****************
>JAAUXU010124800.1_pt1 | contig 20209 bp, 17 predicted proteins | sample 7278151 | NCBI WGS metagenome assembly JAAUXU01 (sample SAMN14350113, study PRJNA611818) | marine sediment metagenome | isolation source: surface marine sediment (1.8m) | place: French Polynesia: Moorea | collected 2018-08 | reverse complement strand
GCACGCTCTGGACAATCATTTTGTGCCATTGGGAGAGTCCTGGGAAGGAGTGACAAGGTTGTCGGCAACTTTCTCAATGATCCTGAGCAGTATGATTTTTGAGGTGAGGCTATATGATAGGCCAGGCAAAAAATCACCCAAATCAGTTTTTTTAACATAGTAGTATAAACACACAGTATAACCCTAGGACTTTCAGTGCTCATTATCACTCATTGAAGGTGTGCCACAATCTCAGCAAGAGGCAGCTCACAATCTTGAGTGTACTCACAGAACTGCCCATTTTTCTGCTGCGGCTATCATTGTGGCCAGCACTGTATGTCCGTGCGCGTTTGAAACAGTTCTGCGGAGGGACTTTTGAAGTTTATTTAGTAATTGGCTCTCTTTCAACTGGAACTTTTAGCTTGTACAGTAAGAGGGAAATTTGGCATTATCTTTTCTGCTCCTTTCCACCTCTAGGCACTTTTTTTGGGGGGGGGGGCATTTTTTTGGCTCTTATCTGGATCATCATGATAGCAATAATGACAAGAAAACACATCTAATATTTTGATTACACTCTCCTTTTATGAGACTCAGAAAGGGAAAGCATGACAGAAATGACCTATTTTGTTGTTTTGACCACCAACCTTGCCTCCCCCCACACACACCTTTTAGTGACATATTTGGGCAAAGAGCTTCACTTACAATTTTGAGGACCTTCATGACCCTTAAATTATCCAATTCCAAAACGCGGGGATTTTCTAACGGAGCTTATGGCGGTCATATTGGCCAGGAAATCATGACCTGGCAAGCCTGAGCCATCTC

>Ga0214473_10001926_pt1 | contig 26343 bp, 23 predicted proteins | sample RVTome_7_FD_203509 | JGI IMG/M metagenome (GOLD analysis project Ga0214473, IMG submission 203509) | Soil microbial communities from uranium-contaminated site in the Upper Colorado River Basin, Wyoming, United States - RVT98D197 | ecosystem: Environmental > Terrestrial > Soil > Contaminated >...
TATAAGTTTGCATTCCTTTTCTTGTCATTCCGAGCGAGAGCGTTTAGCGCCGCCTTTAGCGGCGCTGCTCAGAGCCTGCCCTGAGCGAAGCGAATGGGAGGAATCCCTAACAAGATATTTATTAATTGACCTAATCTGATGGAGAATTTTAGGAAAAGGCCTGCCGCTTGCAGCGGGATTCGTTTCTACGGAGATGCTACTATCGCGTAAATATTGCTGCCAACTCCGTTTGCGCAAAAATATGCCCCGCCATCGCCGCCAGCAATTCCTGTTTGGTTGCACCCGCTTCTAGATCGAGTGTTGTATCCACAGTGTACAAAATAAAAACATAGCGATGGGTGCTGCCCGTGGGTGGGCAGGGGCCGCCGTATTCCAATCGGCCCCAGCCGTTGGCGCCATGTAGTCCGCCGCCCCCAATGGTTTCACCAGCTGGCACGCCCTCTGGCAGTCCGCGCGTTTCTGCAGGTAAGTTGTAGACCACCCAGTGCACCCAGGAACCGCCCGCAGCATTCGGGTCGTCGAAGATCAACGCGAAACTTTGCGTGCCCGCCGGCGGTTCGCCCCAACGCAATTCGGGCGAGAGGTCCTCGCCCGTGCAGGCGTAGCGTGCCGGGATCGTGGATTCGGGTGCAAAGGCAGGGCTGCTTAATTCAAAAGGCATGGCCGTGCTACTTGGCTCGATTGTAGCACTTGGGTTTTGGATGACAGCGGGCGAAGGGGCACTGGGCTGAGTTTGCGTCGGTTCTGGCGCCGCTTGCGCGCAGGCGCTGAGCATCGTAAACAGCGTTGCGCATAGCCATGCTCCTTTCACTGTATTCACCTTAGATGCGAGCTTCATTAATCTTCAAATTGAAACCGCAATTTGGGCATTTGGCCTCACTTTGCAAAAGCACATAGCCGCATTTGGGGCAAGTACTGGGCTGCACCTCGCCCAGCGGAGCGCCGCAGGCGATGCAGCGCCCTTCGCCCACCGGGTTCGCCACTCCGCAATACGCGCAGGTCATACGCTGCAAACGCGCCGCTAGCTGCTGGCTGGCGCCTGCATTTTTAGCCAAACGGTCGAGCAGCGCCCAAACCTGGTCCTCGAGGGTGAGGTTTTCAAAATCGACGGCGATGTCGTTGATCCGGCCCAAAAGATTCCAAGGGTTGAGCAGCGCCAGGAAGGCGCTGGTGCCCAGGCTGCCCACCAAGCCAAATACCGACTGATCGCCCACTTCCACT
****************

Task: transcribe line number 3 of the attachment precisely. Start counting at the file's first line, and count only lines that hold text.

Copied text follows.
>Ga0214473_10001926_pt1 | contig 26343 bp, 23 predicted proteins | sample RVTome_7_FD_203509 | JGI IMG/M metagenome (GOLD analysis project Ga0214473, IMG submission 203509) | Soil microbial communities from uranium-contaminated site in the Upper Colorado River Basin, Wyoming, United States - RVT98D197 | ecosystem: Environmental > Terrestrial > Soil > Contaminated >...